Famous Telescopes and Observatories in the World III
Space and Astrology 9/19/11
By: Yona Williams
California is home to a couple of significant telescopes in the world, including the one found at the Palomar Observatory. Known as one of the largest in the world, the telescope has pushed the limitations of space technology. In this article, you will also learn about the Jodrell Bank Observatory in England and the Arecibo Observatory in Puerto Rico.
Hale Telescope Ã¢â‚¬â€œ California
At the Palomar Observatory, you will find the Hale Telescope, which was first used in 1949. The telescope measured 200 inches, which meant that it beat out the Mount Wilson Observatory for honors as the largest telescope in the world. The reflecting telescope was named after astronomer George Ellery Hale, who took funding from the Rockefeller Foundation and oversaw the planning, design and construction of the observatory. Unfortunately, Hale did not live long enough to see the final results. The Hale telescope turned out to be a success Ã¢â‚¬â€œ pushing the limits of previous telescope capabilities. It had double the aperture of the largest telescope. It also utilized new technologies, such as vapor deposited aluminum and low thermal expansion glass.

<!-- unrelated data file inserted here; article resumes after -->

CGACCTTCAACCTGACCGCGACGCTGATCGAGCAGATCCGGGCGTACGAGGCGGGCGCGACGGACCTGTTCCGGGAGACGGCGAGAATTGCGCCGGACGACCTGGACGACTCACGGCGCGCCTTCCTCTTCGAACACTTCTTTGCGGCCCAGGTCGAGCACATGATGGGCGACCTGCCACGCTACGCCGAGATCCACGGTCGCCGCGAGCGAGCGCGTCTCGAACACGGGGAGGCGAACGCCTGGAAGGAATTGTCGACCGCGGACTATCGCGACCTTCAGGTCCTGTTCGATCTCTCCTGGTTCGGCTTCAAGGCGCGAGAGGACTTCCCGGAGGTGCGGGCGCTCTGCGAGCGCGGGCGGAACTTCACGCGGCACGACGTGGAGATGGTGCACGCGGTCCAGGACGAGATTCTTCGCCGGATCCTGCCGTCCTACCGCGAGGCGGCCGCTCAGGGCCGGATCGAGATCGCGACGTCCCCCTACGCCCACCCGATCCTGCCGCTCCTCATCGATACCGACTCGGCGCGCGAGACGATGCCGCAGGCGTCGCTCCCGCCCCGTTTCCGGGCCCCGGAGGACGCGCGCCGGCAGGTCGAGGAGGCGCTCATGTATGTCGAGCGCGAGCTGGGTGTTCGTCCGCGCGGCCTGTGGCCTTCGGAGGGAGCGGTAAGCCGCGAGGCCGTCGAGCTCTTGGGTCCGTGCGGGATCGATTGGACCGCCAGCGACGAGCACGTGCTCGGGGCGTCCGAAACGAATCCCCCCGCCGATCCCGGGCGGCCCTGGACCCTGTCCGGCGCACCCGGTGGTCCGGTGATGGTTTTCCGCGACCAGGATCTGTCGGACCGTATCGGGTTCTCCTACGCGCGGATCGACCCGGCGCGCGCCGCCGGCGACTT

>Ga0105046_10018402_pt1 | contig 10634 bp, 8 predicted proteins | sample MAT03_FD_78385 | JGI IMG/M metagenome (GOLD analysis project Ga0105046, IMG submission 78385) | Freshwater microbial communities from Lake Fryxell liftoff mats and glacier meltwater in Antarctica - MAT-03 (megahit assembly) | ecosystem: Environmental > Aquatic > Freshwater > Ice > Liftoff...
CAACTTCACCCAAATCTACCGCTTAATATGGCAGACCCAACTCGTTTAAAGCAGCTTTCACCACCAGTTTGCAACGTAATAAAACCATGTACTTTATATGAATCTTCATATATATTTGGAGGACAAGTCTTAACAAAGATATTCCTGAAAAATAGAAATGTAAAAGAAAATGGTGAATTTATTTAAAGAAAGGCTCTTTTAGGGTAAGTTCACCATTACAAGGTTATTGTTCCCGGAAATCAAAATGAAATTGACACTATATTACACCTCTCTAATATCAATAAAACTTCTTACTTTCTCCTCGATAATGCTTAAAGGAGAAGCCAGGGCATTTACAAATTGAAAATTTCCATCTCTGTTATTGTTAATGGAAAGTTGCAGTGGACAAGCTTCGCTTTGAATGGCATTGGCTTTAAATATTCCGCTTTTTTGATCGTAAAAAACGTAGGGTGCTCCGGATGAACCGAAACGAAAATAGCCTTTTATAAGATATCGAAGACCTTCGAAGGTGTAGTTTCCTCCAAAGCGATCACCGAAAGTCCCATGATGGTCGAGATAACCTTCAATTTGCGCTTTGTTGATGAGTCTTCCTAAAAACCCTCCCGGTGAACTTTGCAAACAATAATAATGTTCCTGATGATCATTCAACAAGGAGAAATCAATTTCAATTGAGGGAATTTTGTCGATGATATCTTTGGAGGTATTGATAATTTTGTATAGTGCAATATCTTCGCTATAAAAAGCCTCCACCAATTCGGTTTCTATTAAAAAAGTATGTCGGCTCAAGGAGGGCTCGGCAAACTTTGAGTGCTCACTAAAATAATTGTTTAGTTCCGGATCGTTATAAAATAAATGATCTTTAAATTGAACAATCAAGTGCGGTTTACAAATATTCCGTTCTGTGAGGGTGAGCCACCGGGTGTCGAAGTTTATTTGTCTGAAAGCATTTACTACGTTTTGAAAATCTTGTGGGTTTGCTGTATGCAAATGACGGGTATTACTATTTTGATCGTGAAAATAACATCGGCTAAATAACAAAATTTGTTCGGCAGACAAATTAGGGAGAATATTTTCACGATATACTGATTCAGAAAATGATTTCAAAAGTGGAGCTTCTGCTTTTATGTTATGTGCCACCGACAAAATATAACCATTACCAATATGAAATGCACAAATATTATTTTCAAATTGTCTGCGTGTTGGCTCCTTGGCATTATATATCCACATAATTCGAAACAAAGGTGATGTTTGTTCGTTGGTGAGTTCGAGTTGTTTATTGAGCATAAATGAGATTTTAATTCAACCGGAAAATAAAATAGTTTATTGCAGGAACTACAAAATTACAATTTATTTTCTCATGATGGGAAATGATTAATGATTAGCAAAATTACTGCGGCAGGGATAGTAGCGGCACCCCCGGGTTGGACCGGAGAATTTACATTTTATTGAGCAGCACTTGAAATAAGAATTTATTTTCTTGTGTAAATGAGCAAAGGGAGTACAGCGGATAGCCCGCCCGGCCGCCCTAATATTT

Jodrell Bank Observatory Ã¢â‚¬â€œ England
The first telescope for Great Britain was originally called the Jodrell Bank Experimental Station, but is now known as the Jodrell Bank Observatory. Situated in Cheshire, England, the observatory is home to a handful of radio telescopes. The observatory was established in 1945 with the guidance of Sir Bernard Lovell, who was interested in investigating cosmic rays following his work on radar during World War II. At one time, the observatory was regarded as having the largest radio telescope in the world. Possessing a dish that measured 250 feet, the telescope was first in use in 1957. To date, the observatory has been used to study meteors, quasars, pulsars, and gravitational lenses.
Arecibo Observatory Ã¢â‚¬â€œ Puerto Rico
The Arecibo Observatory (also known as the National Astronomy and Ionosphere Center) in Puerto Rico is an important piece of equipment because it took honors for being the most powerful radio telescope in the world. Construction on the observatory was completed in 1963. Today, it is operated by Cornell University in conjunction with the National Science Foundation.
The telescope in the observatory measures 1,000 feet Ã¢â‚¬â€œ making it the largest single-aperture telescope ever made. It is here that an array of research is conducted, including aeromony, radio astronomy, and radar astronomy observations of the objects in the Solar System. In order to use the telescope, scientists must submit proposals, which are then sent to an independent board for evaluation.
In 2008, the center was placed on the list for U.S. National Register of Historic Places. Another claim to fame of the observatory is its appearances in films and TV shows. For instance, it was featured in the final scenes of James Bond movie "Golden Eye" (1995).